I lived in Italy for a year during my early 20s. There was nothing like a true Neopolitan style pizza, with a chewy texture and a bubbling crust. Toppings were always light–basil here and there, a few slices of mozzarella, tomato sauce delicately spread, which preserves the integrity of the dough. Palestinian mana’eesh is essentially the same, and predates the pizza by at least a couple millenia. These flat breads are native to the Eastern Meditteranean and come with a variety of toppings like za’atar, cheese, or tomato and pepper sauce. Getting the right texture is, like all breads, the key to success. Make your laden with glistening olive oil and heavy with za’atar, because this is not Italian pizza and personally, I have never done anything in moderation. We’ve tried several recipes with varying results for getting an authentic looking and tasting mana’eesh. This recipe is based on the one from Man’oushe: Inside the Street Corner Lebanese Bakery, but modified in several important ways, including the exclusive use of bread flour.
3 1/2 cups good quality bread flour, such as King Arthur
2 teaspoons salt
1 1/4 cups cups lukewarm water
1 teaspoon active dry yeast
1 tablespoon sugar
1 tablespoon neutral oil, such as canola or safflower
For the topping:
1/2 cup za’atar
1/4 cup olive oil
In a large mixing bowl, combine the flour and salt. Whisk together.
Proof the yeast in a small bowl. Mix the yeast and sugar together, then add 1/4 cup of warm water, and stir to combine. The yeast mixture should froth and bubble after about 10 minutes.
Add the yeast mixture and the tablespoon of oil to the flour mixture. You can mix the dough by hand, which is my preference, or use a counter top electric mixer. Pour in the remaining cup of warm water, and mix ingredients until combined by kneading together. The dough should integrate nicely, and become smooth and slightly sticky, forming into a ball as you knead.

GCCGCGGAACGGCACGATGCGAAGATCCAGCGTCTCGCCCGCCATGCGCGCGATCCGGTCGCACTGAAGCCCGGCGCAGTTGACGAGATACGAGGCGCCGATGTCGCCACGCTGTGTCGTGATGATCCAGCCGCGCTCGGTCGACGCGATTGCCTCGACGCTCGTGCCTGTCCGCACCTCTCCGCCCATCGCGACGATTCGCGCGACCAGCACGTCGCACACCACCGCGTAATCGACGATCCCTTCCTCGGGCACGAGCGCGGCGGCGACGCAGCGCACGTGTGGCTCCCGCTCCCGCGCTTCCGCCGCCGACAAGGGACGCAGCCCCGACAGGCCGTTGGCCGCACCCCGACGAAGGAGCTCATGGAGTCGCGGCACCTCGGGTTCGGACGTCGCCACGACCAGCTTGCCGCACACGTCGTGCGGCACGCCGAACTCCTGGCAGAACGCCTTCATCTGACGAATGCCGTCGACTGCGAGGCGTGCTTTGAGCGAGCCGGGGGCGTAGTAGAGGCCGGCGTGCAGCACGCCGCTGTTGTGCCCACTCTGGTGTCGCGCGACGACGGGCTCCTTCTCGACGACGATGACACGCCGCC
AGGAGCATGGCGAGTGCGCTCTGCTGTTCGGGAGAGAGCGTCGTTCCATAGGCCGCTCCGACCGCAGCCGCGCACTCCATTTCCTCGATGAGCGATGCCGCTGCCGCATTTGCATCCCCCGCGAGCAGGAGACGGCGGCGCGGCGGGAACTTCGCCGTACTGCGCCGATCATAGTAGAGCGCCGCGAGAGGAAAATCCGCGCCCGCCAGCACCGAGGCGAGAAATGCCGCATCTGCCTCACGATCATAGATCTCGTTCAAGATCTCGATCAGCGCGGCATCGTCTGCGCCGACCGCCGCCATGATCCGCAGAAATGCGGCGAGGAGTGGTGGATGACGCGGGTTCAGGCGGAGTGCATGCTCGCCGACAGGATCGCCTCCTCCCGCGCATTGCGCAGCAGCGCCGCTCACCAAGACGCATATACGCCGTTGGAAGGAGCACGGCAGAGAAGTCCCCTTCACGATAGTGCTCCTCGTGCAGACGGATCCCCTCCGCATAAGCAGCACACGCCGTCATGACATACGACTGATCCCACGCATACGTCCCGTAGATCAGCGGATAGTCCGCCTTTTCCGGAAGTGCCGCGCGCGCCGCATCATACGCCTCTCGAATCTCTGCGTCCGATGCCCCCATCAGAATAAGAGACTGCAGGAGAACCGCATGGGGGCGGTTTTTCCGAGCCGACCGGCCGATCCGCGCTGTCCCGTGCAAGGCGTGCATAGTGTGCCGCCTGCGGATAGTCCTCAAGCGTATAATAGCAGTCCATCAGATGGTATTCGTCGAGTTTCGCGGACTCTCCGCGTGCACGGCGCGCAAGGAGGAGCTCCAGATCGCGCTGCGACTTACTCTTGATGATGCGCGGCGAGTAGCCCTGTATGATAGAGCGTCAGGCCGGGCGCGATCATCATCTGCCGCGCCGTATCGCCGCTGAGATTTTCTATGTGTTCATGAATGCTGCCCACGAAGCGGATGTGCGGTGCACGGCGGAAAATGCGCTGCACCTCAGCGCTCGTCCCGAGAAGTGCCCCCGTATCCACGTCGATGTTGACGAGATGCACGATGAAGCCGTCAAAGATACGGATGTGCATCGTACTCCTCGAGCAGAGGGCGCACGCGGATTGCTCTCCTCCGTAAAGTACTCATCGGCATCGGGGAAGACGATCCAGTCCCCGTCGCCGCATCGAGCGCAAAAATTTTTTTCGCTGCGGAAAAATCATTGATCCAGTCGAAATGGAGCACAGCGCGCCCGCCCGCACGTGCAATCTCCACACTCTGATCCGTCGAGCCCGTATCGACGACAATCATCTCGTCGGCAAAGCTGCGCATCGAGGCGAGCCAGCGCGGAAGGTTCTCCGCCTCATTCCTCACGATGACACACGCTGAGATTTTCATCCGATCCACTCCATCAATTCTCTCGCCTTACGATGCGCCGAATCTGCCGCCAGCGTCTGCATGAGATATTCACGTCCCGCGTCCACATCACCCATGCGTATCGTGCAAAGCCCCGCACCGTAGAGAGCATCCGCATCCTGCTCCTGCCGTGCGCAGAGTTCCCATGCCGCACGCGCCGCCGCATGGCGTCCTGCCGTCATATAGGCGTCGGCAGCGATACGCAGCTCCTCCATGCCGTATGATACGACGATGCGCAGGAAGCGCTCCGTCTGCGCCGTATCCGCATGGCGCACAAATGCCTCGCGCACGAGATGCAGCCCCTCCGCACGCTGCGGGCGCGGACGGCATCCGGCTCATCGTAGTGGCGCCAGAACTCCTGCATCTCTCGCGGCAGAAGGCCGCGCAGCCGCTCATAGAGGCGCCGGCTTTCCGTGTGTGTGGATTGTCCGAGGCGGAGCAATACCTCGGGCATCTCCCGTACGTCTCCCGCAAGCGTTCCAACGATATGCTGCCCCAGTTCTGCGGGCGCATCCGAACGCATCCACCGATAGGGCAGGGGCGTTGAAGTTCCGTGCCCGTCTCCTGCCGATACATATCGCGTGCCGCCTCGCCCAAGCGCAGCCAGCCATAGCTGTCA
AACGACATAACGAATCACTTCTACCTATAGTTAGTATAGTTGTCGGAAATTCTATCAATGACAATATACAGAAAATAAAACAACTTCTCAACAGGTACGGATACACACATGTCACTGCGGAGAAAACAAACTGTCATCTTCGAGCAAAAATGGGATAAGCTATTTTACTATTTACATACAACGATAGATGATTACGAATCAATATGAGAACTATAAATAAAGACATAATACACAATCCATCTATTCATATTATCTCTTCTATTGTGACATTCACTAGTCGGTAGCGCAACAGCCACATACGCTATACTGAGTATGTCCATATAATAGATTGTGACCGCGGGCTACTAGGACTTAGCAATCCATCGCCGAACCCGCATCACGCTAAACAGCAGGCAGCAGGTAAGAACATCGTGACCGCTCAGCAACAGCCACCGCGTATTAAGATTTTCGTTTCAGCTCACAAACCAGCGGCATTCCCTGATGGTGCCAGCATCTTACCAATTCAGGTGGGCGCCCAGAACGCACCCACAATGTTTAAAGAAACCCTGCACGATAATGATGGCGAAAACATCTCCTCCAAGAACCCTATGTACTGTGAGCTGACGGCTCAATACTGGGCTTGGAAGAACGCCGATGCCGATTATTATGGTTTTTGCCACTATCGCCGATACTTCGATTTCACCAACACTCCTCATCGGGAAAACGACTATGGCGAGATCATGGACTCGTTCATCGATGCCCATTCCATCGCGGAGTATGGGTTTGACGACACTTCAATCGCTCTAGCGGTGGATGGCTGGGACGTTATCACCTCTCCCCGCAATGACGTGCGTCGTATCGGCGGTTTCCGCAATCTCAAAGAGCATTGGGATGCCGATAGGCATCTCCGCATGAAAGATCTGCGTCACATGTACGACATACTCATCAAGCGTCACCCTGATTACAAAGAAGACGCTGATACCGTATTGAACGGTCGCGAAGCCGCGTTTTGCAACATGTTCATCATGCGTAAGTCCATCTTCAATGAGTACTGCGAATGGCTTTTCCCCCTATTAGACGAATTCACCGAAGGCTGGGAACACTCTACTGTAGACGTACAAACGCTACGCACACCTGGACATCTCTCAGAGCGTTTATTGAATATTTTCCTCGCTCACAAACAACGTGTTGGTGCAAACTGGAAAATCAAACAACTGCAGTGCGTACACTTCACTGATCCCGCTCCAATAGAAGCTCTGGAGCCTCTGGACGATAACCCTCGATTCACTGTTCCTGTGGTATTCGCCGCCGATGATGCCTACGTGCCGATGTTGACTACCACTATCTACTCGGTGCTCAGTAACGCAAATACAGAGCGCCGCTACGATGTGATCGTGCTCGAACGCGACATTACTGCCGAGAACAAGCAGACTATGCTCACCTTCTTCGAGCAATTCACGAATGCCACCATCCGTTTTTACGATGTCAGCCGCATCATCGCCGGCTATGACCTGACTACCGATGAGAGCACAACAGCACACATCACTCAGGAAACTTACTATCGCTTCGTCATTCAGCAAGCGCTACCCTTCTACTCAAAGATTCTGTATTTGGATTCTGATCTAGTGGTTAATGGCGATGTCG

Lightly oil a bowl and place the dough inside. Cover the bowl either with a damp kitchen towel or with plastic wrap to lock in moisture, then place in warm area to let it rise. It should double in size in approx 1 1/2 to 2 hours.
Punch down the dough and remove it from the bowl, separating it into 4-6 evenly sized balls of dough. Place balls on a tray and again cover with damp kitchen towel or plastic wrap. Allow them to rise for another 20-30 minutes.
While the dough is rising a second time, preheat the oven to 400F. For the best results, preheat with either a pizza stone or an overturned baking tray in the bottom of the oven. You will place the mana’eesh on either the stone or the tray when you bake.
In a small bowl, combine the za’atar and the oil, stirring well. Set aside.
Roll out the balls of dough onto a lightly floured surface using a rolling pin (also flour the rolling pin and the pizza peel, if using one). Roll out each dough ball, rotating it as you roll. This will give you a circle shape. When the dough is 1/4 inch thick, press your fingers into the dough to indent it, stopping 1/2 inch before the crust, which you want to bubble and therefore should not press it down.
Evenly spread 3 teaspoons of the za’atar mixture on the dough using the back of the spoon or your fingertips. Leave a ½ -inch rim around the edge. Slide the pizza peel under the dough. Then using both hands slide the dough onto the floured peel. Slide the dough off the peel and then onto the baking stone or overturned pan. Bake for 7-10 minutes. It’s great fun to turn on the oven light and watch the dough bubble!
When the bread is golden brown at the edges, remove from the oven to a baking rack and cool for a few minutes. The za’atar topping may seem oily when it’s still hot but it will dry and taste just right. Repeat the process with each of the 4-6 balls of dough.
Top the mana’eesh with feta or halloumi cheese, fresh cucumber and tomato, or anything that strikes your fancy. I have known people to fry an egg over-easy and put one on top of the mana’eesh.